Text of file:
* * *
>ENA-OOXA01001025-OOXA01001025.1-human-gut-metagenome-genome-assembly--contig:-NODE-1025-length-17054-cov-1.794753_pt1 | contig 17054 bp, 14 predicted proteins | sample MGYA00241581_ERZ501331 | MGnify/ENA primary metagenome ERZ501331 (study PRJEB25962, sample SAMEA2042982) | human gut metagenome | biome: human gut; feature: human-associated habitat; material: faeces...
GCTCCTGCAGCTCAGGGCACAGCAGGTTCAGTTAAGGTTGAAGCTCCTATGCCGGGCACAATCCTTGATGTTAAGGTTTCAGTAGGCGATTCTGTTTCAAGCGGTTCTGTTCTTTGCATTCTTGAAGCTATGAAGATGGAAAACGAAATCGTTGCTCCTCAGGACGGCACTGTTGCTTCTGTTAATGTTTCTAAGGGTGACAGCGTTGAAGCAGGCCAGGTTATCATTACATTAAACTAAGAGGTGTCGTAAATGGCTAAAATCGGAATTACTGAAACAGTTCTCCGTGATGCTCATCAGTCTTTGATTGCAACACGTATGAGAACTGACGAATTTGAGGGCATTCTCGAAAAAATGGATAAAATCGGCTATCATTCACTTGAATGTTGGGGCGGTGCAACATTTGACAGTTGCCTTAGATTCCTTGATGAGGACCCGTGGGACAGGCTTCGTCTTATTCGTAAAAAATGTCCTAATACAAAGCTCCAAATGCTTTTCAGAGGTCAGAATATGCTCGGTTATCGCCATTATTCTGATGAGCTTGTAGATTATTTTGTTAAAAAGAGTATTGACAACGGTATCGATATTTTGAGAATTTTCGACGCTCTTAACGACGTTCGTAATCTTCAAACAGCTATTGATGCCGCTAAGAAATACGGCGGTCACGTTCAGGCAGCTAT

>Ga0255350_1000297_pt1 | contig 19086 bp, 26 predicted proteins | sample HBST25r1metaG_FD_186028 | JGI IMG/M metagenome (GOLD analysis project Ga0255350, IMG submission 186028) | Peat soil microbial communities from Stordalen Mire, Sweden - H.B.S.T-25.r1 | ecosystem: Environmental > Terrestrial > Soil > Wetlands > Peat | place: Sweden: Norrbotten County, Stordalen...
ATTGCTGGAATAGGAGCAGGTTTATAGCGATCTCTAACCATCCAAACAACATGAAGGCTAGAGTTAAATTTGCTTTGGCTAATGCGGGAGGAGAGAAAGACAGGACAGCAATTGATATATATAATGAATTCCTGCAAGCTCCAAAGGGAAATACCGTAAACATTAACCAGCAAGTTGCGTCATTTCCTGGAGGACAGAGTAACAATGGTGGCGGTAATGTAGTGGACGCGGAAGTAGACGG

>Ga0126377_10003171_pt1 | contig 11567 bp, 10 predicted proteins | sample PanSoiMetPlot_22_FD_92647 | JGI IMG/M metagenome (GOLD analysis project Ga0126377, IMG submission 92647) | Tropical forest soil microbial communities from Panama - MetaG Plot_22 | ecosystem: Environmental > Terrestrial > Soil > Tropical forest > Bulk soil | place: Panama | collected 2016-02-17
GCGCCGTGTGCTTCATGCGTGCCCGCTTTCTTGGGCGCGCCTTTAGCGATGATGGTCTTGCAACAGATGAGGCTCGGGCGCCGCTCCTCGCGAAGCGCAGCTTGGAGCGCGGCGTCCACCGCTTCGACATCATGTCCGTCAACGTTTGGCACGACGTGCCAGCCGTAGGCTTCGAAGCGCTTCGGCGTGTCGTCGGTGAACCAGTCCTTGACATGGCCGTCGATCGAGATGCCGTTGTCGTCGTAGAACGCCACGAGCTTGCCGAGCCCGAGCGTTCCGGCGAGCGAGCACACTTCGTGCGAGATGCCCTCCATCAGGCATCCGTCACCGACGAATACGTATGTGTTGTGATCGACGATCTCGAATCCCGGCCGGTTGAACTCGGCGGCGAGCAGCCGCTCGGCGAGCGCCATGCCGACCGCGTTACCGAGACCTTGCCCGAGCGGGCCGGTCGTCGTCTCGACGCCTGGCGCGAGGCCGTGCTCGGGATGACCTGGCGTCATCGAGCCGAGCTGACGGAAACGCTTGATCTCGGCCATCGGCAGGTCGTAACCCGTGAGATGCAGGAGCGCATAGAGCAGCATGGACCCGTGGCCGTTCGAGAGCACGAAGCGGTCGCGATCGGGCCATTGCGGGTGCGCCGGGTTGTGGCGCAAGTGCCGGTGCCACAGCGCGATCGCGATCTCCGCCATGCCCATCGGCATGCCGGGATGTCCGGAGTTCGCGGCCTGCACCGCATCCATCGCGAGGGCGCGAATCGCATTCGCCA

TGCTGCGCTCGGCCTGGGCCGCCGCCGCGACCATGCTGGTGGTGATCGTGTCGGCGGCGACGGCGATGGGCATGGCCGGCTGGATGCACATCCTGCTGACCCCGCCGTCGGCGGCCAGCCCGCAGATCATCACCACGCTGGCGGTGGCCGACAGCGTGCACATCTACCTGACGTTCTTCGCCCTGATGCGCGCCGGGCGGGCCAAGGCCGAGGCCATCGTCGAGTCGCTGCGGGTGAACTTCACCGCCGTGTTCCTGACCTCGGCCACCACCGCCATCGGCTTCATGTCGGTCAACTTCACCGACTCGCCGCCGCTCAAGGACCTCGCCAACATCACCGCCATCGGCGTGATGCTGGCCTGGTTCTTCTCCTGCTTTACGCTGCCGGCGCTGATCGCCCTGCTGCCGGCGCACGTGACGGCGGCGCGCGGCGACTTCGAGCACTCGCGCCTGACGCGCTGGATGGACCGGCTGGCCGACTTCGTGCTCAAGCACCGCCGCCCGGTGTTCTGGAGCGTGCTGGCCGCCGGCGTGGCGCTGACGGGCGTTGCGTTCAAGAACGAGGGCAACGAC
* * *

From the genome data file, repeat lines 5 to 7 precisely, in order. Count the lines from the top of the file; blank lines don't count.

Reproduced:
>Ga0126377_10003171_pt1 | contig 11567 bp, 10 predicted proteins | sample PanSoiMetPlot_22_FD_92647 | JGI IMG/M metagenome (GOLD analysis project Ga0126377, IMG submission 92647) | Tropical forest soil microbial communities from Panama - MetaG Plot_22 | ecosystem: Environmental > Terrestrial > Soil > Tropical forest > Bulk soil | place: Panama | collected 2016-02-17
GCGCCGTGTGCTTCATGCGTGCCCGCTTTCTTGGGCGCGCCTTTAGCGATGATGGTCTTGCAACAGATGAGGCTCGGGCGCCGCTCCTCGCGAAGCGCAGCTTGGAGCGCGGCGTCCACCGCTTCGACATCATGTCCGTCAACGTTTGGCACGACGTGCCAGCCGTAGGCTTCGAAGCGCTTCGGCGTGTCGTCGGTGAACCAGTCCTTGACATGGCCGTCGATCGAGATGCCGTTGTCGTCGTAGAACGCCACGAGCTTGCCGAGCCCGAGCGTTCCGGCGAGCGAGCACACTTCGTGCGAGATGCCCTCCATCAGGCATCCGTCACCGACGAATACGTATGTGTTGTGATCGACGATCTCGAATCCCGGCCGGTTGAACTCGGCGGCGAGCAGCCGCTCGGCGAGCGCCATGCCGACCGCGTTACCGAGACCTTGCCCGAGCGGGCCGGTCGTCGTCTCGACGCCTGGCGCGAGGCCGTGCTCGGGATGACCTGGCGTCATCGAGCCGAGCTGACGGAAACGCTTGATCTCGGCCATCGGCAGGTCGTAACCCGTGAGATGCAGGAGCGCATAGAGCAGCATGGACCCGTGGCCGTTCGAGAGCACGAAGCGGTCGCGATCGGGCCATTGCGGGTGCGCCGGGTTGTGGCGCAAGTGCCGGTGCCACAGCGCGATCGCGATCTCCGCCATGCCCATCGGCATGCCGGGATGTCCGGAGTTCGCGGCCTGCACCGCATCCATCGCGAGGGCGCGAATCGCATTCGCCA

TGCTGCGCTCGGCCTGGGCCGCCGCCGCGACCATGCTGGTGGTGATCGTGTCGGCGGCGACGGCGATGGGCATGGCCGGCTGGATGCACATCCTGCTGACCCCGCCGTCGGCGGCCAGCCCGCAGATCATCACCACGCTGGCGGTGGCCGACAGCGTGCACATCTACCTGACGTTCTTCGCCCTGATGCGCGCCGGGCGGGCCAAGGCCGAGGCCATCGTCGAGTCGCTGCGGGTGAACTTCACCGCCGTGTTCCTGACCTCGGCCACCACCGCCATCGGCTTCATGTCGGTCAACTTCACCGACTCGCCGCCGCTCAAGGACCTCGCCAACATCACCGCCATCGGCGTGATGCTGGCCTGGTTCTTCTCCTGCTTTACGCTGCCGGCGCTGATCGCCCTGCTGCCGGCGCACGTGACGGCGGCGCGCGGCGACTTCGAGCACTCGCGCCTGACGCGCTGGATGGACCGGCTGGCCGACTTCGTGCTCAAGCACCGCCGCCCGGTGTTCTGGAGCGTGCTGGCCGCCGGCGTGGCGCTGACGGGCGTTGCGTTCAAGAACGAGGGCAACGAC